Fraternity president Michael Torney, 22, of Randolph, who was denied PTI due to a previous marijuana conviction, pleaded guilty to hazing, a disorderly persons charge and was sentenced to probation by Superior Court Judge Mitchel Ostrer.

Torney, who was also a defendant in the DeVercelly lawsuit, settled with the family for $150,000 and is expected to testify for the plaintiffs if the civil case goes to trial. Another defendant in the civil case, DeVercelly’s fraternity big brother, Vincent Cagulero, settled for $375,000, according to court records.

The DeVercelly lawsuit against the university, two administrators, the fraternity and several fraternity brothers who were allegedly involved in the hazing remains pending before Superior Court Judge Andrew J. Smithson. Previously, Smithson ruled the Mercer County Prosecutor’s Office must release its investigative report to the attorneys involved.

That report tells the story of the Big Little Night on March 27, 2007, in vivid detail. DeVercelly, a promising athlete who came to Rider on a baseball scholarship, was given a bottle of vodka to drink with his big brother to cement their relationship. Each of the big brothers obtained a bottle for their little brothers, dubbed a “family drink,” according to the police report.

They went into a basement bar inside the now defunct frat house to drink. Meanwhile, in the hallways of the PKT house, other fraternity brothers were drinking at a “Hump Night” party. Neither event was authorized by the university, administrator Cassie Iacovelli told police. Iacovelli, assistant dean for student life, is named as a defendant in the lawsuit, along with Ada Badgley, director of Greek Life.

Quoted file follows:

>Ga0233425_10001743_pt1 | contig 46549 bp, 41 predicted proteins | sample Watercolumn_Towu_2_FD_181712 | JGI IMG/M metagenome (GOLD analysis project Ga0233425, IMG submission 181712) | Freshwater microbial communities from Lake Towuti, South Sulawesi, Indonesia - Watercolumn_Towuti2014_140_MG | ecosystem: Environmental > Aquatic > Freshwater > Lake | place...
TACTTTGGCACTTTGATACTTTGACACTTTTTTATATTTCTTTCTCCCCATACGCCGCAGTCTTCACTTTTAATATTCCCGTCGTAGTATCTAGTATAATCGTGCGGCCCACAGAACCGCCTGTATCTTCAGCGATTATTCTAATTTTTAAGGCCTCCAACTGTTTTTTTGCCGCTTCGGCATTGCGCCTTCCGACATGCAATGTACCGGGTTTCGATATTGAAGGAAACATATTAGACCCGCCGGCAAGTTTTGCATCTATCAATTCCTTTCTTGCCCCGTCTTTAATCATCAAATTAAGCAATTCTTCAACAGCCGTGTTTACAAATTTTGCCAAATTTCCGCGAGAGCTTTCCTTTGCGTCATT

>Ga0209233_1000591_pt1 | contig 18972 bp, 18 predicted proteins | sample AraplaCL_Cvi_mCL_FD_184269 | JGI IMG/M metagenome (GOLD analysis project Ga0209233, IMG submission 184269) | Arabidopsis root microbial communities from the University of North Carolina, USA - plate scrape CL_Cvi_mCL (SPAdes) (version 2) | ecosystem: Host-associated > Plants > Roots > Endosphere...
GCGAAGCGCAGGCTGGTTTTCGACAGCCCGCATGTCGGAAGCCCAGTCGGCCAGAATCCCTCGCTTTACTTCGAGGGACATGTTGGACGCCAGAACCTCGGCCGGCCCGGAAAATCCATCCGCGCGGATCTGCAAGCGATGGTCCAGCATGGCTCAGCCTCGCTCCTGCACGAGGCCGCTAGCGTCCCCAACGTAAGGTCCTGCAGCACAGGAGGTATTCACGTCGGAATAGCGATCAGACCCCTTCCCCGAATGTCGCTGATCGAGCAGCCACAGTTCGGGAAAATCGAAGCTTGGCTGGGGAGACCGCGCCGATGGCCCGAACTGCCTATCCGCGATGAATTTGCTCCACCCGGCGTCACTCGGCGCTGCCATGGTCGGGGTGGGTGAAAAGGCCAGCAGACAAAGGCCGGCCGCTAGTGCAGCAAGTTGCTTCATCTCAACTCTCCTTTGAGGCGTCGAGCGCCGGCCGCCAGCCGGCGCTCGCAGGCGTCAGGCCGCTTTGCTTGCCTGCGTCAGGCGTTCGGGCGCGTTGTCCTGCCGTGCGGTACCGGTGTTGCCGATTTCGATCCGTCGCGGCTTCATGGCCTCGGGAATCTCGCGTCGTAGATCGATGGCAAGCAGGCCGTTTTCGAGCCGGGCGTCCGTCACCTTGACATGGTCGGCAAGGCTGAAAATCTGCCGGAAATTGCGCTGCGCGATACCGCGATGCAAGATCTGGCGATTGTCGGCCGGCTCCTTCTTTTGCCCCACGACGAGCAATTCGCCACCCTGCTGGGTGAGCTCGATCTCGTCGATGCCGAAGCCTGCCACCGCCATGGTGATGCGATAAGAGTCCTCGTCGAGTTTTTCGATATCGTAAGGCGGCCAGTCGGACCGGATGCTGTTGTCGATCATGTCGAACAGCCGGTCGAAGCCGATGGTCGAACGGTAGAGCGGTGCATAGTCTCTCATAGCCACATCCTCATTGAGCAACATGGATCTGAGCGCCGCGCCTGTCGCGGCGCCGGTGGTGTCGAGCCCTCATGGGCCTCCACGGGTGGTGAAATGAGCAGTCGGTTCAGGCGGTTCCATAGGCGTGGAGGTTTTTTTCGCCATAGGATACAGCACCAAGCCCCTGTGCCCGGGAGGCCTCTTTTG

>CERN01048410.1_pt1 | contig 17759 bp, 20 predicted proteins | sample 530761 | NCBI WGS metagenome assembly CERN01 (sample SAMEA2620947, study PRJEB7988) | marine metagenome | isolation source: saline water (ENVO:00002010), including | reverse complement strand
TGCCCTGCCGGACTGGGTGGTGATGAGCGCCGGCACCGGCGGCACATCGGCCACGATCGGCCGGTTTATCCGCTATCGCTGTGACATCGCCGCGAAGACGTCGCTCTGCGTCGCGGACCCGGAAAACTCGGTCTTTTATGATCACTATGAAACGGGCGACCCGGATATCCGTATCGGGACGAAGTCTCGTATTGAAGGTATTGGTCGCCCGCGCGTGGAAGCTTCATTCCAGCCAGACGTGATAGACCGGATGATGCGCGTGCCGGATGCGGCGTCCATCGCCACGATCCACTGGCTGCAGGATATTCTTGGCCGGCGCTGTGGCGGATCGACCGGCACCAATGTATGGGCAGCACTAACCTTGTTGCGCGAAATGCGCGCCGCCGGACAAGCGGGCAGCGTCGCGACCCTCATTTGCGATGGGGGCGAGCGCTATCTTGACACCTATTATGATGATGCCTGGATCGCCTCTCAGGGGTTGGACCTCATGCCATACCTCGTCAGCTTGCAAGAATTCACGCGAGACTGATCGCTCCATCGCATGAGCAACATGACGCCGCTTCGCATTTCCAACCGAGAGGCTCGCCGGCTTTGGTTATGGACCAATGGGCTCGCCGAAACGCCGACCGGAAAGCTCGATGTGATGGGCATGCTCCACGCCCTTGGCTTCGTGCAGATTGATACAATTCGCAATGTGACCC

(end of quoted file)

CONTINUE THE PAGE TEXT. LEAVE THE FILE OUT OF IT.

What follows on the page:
At the Big Little Night there was a “kind of race to see who could finish the bottle first,” the police report said. During the party DeVercelly appeared to be holding his liquor but then became “increasingly ill,” according to the lawsuit. He was taken upstairs to a dorm room by some of the brothers, placed on a futon with a towel and a bucket under his mouth.

The frat brothers tried to get DeVercelly to vomit, they told police, but he had no gag reflex. Then they held him upside down over a bucket, trying to get him to rid himself of the vodka he’d consumed. One pledge wanted to call for assistance, but other fraternity brothers disagreed, leaving DeVercelly to sleep it off, police said.

Then DeVercelly’s lips turned blue and he began to foam at the mouth. A fraternity brother called Rider security and an ambulance was summoned. Two days after the party, DeVercelly was pronounced dead of alcohol poisoning.

The suit said that DeVercelly “lay dying in the PKT fraternity house over a period of several hours, unable to vomit, struggling to get oxygen to his brain and unable to protect himself without assistance from defendants.”

When EMS personnel arrived, DeVercelly opened his eyes for a moment, then his heart stopped, the suit said. Revived at a hospital, he remained in a coma until his death.

Had DeVercelly received prompt medical help, he would have survived, the suit said.

In a sworn affidavit, Torney claimed that he tried to get university officials and a representative of the national fraternity to help him prevent the traditional hazing of pledges at PKT earlier that school year.